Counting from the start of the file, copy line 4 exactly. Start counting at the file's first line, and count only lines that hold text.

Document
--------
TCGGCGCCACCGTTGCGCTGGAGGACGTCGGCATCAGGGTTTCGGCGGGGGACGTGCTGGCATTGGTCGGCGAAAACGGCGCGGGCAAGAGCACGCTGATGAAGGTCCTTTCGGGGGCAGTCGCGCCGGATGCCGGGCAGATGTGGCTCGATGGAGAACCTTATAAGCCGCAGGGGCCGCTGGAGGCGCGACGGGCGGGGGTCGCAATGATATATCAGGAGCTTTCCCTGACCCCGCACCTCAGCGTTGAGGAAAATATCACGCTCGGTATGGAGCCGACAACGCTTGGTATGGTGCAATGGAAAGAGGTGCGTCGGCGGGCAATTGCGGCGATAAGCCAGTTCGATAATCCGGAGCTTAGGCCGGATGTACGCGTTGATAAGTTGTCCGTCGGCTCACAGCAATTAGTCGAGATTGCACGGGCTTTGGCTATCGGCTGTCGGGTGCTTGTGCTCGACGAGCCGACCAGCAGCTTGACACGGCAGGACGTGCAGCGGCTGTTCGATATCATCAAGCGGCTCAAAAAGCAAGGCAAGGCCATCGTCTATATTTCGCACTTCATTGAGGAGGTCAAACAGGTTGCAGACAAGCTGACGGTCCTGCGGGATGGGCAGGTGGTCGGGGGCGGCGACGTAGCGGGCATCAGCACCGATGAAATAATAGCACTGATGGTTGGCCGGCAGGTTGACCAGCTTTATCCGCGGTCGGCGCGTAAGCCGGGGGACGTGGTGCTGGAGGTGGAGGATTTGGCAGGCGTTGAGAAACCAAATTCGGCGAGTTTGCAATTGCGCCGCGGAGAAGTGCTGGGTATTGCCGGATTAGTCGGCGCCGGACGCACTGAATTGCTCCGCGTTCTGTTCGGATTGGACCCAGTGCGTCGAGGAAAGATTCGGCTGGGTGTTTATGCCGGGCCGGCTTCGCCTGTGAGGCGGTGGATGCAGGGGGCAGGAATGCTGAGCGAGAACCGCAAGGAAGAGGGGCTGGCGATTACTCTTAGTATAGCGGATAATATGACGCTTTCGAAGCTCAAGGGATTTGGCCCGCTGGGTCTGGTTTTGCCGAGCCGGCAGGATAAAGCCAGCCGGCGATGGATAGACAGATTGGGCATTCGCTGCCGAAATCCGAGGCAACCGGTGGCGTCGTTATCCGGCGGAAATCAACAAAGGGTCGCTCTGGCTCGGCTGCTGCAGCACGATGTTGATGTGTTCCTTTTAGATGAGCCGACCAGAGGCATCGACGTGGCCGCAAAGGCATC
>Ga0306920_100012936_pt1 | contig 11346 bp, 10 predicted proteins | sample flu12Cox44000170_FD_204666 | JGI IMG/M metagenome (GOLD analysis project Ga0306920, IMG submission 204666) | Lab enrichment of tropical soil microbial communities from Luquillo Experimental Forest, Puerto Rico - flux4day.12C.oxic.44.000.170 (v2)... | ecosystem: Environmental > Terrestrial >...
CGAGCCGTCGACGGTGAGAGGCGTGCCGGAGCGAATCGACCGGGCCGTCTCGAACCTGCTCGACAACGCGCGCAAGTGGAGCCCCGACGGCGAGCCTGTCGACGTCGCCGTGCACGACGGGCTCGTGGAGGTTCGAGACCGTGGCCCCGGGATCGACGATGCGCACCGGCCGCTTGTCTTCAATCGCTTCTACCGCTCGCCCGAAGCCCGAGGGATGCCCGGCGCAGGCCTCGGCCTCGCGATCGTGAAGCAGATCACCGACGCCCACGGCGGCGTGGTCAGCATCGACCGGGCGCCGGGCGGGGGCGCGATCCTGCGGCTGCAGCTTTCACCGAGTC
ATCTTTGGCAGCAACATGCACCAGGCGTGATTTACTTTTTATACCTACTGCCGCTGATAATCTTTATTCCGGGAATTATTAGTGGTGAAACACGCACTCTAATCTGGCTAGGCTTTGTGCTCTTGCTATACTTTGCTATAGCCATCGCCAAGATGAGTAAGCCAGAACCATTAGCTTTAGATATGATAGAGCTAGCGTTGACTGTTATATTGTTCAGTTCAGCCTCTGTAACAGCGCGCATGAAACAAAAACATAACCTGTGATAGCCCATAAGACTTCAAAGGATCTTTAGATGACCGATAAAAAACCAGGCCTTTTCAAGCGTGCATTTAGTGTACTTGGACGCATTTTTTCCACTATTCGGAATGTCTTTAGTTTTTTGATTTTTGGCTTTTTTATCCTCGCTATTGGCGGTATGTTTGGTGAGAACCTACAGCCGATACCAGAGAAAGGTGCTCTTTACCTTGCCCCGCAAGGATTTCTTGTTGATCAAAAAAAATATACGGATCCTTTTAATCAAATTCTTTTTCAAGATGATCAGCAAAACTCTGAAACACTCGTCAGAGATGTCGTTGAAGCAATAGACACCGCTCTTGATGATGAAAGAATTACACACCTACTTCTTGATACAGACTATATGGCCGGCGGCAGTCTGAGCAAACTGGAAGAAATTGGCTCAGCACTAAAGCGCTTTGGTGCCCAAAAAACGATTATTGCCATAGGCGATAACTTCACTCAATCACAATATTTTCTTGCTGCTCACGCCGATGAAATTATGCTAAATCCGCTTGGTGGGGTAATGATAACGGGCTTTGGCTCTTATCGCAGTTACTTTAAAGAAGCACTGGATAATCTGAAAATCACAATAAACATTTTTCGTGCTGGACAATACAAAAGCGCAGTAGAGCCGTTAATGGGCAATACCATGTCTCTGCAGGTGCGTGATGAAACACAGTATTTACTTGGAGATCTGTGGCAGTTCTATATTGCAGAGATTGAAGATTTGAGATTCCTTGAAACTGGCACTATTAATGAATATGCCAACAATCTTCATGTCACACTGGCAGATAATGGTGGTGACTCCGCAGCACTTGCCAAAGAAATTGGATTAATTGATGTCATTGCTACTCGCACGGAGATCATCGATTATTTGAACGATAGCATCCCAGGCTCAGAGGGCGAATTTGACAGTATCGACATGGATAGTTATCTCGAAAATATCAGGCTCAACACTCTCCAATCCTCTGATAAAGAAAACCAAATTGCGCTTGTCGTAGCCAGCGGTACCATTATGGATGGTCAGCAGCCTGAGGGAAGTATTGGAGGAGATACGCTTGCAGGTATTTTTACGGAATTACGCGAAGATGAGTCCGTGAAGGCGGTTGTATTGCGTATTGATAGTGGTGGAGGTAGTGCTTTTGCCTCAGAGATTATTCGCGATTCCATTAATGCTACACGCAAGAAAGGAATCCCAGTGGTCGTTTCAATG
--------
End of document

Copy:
ATCTTTGGCAGCAACATGCACCAGGCGTGATTTACTTTTTATACCTACTGCCGCTGATAATCTTTATTCCGGGAATTATTAGTGGTGAAACACGCACTCTAATCTGGCTAGGCTTTGTGCTCTTGCTATACTTTGCTATAGCCATCGCCAAGATGAGTAAGCCAGAACCATTAGCTTTAGATATGATAGAGCTAGCGTTGACTGTTATATTGTTCAGTTCAGCCTCTGTAACAGCGCGCATGAAACAAAAACATAACCTGTGATAGCCCATAAGACTTCAAAGGATCTTTAGATGACCGATAAAAAACCAGGCCTTTTCAAGCGTGCATTTAGTGTACTTGGACGCATTTTTTCCACTATTCGGAATGTCTTTAGTTTTTTGATTTTTGGCTTTTTTATCCTCGCTATTGGCGGTATGTTTGGTGAGAACCTACAGCCGATACCAGAGAAAGGTGCTCTTTACCTTGCCCCGCAAGGATTTCTTGTTGATCAAAAAAAATATACGGATCCTTTTAATCAAATTCTTTTTCAAGATGATCAGCAAAACTCTGAAACACTCGTCAGAGATGTCGTTGAAGCAATAGACACCGCTCTTGATGATGAAAGAATTACACACCTACTTCTTGATACAGACTATATGGCCGGCGGCAGTCTGAGCAAACTGGAAGAAATTGGCTCAGCACTAAAGCGCTTTGGTGCCCAAAAAACGATTATTGCCATAGGCGATAACTTCACTCAATCACAATATTTTCTTGCTGCTCACGCCGATGAAATTATGCTAAATCCGCTTGGTGGGGTAATGATAACGGGCTTTGGCTCTTATCGCAGTTACTTTAAAGAAGCACTGGATAATCTGAAAATCACAATAAACATTTTTCGTGCTGGACAATACAAAAGCGCAGTAGAGCCGTTAATGGGCAATACCATGTCTCTGCAGGTGCGTGATGAAACACAGTATTTACTTGGAGATCTGTGGCAGTTCTATATTGCAGAGATTGAAGATTTGAGATTCCTTGAAACTGGCACTATTAATGAATATGCCAACAATCTTCATGTCACACTGGCAGATAATGGTGGTGACTCCGCAGCACTTGCCAAAGAAATTGGATTAATTGATGTCATTGCTACTCGCACGGAGATCATCGATTATTTGAACGATAGCATCCCAGGCTCAGAGGGCGAATTTGACAGTATCGACATGGATAGTTATCTCGAAAATATCAGGCTCAACACTCTCCAATCCTCTGATAAAGAAAACCAAATTGCGCTTGTCGTAGCCAGCGGTACCATTATGGATGGTCAGCAGCCTGAGGGAAGTATTGGAGGAGATACGCTTGCAGGTATTTTTACGGAATTACGCGAAGATGAGTCCGTGAAGGCGGTTGTATTGCGTATTGATAGTGGTGGAGGTAGTGCTTTTGCCTCAGAGATTATTCGCGATTCCATTAATGCTACACGCAAGAAAGGAATCCCAGTGGTCGTTTCAATG